In the barrios, Venezuela's poor are taking control of their lives

Fred Feldman ffeldman at bellatlantic.net
Sun Aug 10 12:58:57 MDT 2003


Since internationalist Cuban doctors and teachers are now direct
participants in the Venezuelan process, I think its appropriate to
keep the CubaNews list abreast of the main developments in the
liberations struggle of that country.



In the crowded barrios, the poor who helped Chávez back to power are
seizing
control of their own lives

Reed Lindsay in Caracas
Sunday August 10, 2003
The Observer

The economy is in a shambles, the country is torn by social strife.
The
government is paralysed by factional conflicts, and the virulent
media denounce a new public scandal nearly every day.

But in the sprawling hillside slums of Caracas, there is optimism. A
startling buzz of activity from the very bottom of society's ladder
is beginning to affect an embattled Venezuela. Since weathering a coup
in April 2002 and a debilitating strike early this year, President
Hugo Chávez has pushed through measures aimed at promoting civic
participation among the poor.

And the result may well prove to be the turning point of Venezuela's
fortunes.

In the teeming barrios of the capital, a quiet revolution is under
way.
Meeting in dilapidated school houses and potholed alleyways,
Venezuelans have
formed neighbourhood groups to fix deficient water supply systems, to
organise
volunteer efforts at local schools and to launch recycling campaigns.

Committees are conducting censuses and writing neighbourhood histories
as
part of a government plan to grant land titles to hundreds of
thousands of
slum-dwelling families who squatted decades ago but were long ignored
by the
authorities.

Others are attending self-convoked 'citizen assemblies' to talk about
everything from neighbourhood problems to national politics, and to
create local planning councils where municipal authorities will be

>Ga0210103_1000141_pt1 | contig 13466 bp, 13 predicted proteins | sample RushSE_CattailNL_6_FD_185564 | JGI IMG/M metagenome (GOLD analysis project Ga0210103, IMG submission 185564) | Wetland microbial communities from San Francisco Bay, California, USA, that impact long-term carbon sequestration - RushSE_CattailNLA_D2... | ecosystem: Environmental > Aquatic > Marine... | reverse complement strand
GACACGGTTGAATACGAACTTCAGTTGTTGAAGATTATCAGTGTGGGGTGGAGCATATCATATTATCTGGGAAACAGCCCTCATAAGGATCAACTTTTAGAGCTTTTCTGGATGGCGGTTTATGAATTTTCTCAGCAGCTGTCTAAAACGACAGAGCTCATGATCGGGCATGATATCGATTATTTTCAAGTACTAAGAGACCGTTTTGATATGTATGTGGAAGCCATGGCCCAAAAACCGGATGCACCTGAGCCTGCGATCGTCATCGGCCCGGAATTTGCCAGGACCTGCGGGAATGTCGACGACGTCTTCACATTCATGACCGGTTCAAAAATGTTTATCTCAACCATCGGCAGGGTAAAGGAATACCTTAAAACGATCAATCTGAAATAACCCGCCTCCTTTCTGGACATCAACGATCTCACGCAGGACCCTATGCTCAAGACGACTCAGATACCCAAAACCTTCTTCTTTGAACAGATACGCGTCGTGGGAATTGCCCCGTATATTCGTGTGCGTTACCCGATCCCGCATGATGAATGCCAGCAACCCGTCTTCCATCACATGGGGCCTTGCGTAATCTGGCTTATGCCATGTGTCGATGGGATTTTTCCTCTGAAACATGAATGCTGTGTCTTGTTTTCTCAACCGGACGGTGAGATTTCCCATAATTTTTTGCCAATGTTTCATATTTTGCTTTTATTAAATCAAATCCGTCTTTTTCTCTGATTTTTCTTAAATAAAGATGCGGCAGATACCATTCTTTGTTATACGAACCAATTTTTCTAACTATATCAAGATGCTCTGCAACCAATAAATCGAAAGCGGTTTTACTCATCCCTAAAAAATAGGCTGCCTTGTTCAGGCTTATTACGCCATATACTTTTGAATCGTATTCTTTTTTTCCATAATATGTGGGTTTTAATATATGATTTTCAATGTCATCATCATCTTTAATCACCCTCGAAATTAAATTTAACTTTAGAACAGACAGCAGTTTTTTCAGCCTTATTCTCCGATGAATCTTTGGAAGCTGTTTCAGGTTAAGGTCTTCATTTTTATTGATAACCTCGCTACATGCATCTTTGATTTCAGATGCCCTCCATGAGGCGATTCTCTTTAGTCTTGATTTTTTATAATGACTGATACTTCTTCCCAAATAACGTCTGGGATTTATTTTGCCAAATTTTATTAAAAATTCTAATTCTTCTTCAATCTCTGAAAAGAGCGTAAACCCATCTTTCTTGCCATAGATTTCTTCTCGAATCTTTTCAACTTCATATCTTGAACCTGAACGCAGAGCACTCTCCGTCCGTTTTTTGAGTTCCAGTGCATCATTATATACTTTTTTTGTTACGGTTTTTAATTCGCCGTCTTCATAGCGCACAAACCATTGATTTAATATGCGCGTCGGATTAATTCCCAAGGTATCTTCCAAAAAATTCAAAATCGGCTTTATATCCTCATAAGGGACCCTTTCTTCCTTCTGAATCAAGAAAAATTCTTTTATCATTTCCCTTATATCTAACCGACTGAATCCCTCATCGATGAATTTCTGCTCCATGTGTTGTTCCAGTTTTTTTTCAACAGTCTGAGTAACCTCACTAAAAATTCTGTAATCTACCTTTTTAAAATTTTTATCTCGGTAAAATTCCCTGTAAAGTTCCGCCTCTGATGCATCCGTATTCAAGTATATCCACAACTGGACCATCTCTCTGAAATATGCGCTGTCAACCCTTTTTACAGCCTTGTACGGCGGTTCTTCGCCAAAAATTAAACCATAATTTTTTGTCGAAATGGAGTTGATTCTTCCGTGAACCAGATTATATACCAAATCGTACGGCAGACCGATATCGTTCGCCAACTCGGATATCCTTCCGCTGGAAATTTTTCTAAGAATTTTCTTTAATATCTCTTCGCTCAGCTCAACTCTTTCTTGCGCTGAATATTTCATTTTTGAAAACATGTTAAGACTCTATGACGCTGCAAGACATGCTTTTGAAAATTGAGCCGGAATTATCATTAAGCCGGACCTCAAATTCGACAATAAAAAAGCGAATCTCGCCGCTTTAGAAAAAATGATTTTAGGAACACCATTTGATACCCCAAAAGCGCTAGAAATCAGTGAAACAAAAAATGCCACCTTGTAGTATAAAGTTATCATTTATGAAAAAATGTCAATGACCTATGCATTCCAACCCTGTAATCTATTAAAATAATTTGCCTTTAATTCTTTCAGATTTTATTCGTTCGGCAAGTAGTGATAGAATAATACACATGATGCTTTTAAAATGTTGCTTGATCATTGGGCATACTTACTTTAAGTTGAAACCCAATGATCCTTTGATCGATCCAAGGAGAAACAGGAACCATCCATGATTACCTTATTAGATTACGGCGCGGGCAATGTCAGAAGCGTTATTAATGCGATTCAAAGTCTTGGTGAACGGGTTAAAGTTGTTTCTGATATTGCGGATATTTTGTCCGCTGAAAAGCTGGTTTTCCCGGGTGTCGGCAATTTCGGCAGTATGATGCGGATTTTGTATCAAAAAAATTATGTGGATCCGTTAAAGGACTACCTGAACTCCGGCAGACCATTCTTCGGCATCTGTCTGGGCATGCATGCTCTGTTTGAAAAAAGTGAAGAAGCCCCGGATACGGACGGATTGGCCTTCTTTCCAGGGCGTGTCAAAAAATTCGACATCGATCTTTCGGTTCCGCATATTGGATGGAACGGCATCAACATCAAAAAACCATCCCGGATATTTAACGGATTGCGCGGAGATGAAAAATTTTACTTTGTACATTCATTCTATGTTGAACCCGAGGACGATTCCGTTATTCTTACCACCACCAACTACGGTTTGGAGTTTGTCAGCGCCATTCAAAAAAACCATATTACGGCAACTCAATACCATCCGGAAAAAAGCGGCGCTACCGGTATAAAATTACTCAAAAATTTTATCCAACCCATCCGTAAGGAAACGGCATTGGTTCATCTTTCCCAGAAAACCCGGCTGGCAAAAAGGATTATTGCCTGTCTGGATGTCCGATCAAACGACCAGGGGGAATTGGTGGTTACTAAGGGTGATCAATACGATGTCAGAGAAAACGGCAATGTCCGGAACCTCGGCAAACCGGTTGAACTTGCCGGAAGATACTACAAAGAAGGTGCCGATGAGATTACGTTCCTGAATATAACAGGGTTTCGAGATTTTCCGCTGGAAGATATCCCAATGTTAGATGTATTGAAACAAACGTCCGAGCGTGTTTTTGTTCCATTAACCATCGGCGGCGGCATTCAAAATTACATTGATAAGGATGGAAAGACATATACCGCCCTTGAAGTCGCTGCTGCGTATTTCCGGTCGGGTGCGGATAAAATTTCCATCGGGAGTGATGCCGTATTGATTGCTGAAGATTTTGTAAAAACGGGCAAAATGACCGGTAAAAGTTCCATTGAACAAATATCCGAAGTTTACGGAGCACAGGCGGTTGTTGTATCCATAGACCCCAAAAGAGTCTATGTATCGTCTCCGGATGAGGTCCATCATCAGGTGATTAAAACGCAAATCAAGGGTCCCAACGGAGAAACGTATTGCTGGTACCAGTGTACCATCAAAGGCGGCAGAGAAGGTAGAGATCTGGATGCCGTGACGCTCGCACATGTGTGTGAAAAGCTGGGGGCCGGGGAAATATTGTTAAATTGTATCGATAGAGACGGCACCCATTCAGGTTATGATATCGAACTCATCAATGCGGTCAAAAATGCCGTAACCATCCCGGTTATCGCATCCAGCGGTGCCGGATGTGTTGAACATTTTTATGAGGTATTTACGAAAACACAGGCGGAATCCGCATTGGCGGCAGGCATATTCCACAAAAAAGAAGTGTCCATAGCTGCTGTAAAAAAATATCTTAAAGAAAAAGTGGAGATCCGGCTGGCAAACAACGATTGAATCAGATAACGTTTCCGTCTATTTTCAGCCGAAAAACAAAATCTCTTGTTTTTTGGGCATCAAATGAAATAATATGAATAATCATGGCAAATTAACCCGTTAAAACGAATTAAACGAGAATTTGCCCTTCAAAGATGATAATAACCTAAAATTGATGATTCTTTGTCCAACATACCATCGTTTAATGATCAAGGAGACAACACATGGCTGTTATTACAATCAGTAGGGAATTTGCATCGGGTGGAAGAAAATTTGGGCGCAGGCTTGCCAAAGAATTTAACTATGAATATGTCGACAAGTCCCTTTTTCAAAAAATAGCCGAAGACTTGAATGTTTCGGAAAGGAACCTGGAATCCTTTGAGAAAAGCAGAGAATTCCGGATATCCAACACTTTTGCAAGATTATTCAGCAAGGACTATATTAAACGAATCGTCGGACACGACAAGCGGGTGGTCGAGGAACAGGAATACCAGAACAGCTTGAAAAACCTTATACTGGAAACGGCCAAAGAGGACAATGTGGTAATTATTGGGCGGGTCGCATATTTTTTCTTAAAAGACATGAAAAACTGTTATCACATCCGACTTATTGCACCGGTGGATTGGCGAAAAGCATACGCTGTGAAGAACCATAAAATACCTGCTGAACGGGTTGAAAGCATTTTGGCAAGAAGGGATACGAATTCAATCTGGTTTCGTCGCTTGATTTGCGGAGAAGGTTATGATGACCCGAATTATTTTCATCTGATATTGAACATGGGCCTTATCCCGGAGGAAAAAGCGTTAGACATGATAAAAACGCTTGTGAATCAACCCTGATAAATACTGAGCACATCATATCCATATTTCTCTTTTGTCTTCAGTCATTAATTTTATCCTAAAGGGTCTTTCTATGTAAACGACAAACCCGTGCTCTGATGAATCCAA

required to share decision-making with community representatives.

Community radio and television stations, banned by previous
governments, are
thriving. 'What is new is not so much what the government is doing,
but what
is happening outside it,' said Arlene Espinal, 49, a social worker
and resident of the 23 de Enero barrio, which looms above downtown
Caracas. 'There's been a powerful awakening in the barrios.'

For Elka Oropeza, everything changed with last year's coup. A
30-year-old
single mother and lifelong resident of 23 de Enero, Oropeza was one of
tens of
thousands who descended from Caracas's poor neighbourhoods in
protest after Chávez was forced from office and a fleeting
dictatorship was installed under business leader Pedro Carmona. The
largely spontaneous demonstrations were a crucial factor in Chávez's
unexpected return to power in less than 48 hours.

Oropeza had not voted for Chávez, and before the coup merely observed
the
nation's political turmoil. Since then, she has become an assiduous
community
leader and a fierce defender of the government. 'Before Chávez, the
only thing I had ever done was vote,' said Oropeza, who attends weekly
'citizen assemblies' in her barrio and is helping with a
government-sponsored literacy campaign.  'Now, we feel that he's
giving us the power to choose what we want in our communities.'

The grassroots initiatives provide the first examples of Chávez's
pledge to
promote sweeping social change through the active participation of the
citizenry.

The new community activism, however, has gone largely unnoticed in
middle and
upper-class neighbourhoods of Caracas, where Chávez is hugely
unpopular.

Media coverage, meanwhile, has been largely limited to the
controversies
surrounding the so-called Bolívarian Circles, government-promoted
neighbourhood organisations that mainly serve as political action
groups in support of the President, and a government programme that
has brought several hundred Cuban doctors to provide free healthcare
in the barrios.

But analysts say that the local initiatives, and especially the
efforts to
grant land titles to long-time squatters, could reap untold political
dividends
in the barrios, traditionally a bastion of support for Chávez.

'Chávez is consolidating his strength among the poor,' said Eleazar
Díaz
Rangel, director and columnist of Ultimas Noticias, the only major
newspaper in
Caracas that is not stridently anti-Chávez.

Many barrio residents are taking action with little heed for official
directives or government sanctions. When teachers at the Juan Bautista
Alberdi
elementary school in the suburb of Manicomio walked out on classes
during the
opposition-led strike in January, the students, along with their
parents, took the
school back by force. They have since changed the locks, painted the
walls and
started classes under the tutelage of six strike-breaking teachers and
14
volunteers, including some parents.

'We don't want a government, we want to govern,' said Carlos Carles,
co-founder of Radio Perola, a community station that has become an
axis of local activism in the barrio of Caricuao. 'We want to decide
what is done, when it's done and how it's done in our communities.'




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